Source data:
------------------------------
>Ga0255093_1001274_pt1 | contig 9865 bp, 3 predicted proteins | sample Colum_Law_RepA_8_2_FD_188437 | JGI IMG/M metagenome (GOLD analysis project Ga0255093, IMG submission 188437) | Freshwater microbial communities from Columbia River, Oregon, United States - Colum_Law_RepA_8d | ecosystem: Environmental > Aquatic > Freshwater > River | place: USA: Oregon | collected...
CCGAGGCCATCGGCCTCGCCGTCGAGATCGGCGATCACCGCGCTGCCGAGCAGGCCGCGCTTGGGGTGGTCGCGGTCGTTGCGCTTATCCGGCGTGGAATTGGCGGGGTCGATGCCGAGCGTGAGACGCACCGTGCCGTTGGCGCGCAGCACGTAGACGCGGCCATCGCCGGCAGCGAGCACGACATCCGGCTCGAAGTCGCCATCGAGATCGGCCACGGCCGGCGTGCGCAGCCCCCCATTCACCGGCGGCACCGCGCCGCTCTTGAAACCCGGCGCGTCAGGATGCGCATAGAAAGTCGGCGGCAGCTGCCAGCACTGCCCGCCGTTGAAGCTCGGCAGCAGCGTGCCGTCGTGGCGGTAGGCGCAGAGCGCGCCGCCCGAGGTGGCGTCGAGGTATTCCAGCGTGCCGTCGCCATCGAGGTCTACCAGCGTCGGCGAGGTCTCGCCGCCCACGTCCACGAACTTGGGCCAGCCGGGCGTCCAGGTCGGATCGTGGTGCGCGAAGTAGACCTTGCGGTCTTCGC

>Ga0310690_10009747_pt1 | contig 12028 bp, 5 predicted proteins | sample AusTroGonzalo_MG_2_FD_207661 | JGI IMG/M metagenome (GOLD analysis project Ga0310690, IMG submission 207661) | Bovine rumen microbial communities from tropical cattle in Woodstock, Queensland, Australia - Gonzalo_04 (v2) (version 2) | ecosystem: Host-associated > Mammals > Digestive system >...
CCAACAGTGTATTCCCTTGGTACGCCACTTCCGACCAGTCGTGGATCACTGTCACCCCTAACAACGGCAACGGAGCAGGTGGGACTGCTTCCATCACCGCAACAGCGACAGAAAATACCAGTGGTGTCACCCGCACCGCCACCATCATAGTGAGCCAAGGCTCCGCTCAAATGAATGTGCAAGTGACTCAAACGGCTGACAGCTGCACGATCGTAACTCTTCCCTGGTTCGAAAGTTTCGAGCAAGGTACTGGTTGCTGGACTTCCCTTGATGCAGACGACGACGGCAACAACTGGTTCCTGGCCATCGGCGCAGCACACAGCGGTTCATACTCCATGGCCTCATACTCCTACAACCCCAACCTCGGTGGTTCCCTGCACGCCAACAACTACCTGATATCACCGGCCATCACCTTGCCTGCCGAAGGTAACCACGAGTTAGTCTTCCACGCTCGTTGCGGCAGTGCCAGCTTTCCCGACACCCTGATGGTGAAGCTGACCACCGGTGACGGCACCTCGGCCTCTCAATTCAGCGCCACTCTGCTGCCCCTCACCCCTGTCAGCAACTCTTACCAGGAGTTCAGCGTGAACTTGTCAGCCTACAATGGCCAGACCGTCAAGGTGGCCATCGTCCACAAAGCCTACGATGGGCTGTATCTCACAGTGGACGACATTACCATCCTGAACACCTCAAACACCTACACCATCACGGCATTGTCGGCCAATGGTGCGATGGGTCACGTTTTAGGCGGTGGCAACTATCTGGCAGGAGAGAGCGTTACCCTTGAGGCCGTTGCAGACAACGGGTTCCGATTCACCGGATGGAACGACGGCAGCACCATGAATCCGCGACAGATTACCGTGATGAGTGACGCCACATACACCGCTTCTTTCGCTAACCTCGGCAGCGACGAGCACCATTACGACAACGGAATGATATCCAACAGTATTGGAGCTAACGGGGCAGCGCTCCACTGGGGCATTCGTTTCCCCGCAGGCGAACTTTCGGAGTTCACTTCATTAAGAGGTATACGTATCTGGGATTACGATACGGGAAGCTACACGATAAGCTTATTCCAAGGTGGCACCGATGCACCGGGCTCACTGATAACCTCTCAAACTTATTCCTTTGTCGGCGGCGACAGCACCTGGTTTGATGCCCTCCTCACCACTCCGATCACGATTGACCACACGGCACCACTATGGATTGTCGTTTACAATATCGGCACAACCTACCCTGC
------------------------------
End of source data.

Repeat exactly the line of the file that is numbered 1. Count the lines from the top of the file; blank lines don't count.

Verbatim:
>Ga0255093_1001274_pt1 | contig 9865 bp, 3 predicted proteins | sample Colum_Law_RepA_8_2_FD_188437 | JGI IMG/M metagenome (GOLD analysis project Ga0255093, IMG submission 188437) | Freshwater microbial communities from Columbia River, Oregon, United States - Colum_Law_RepA_8d | ecosystem: Environmental > Aquatic > Freshwater > River | place: USA: Oregon | collected...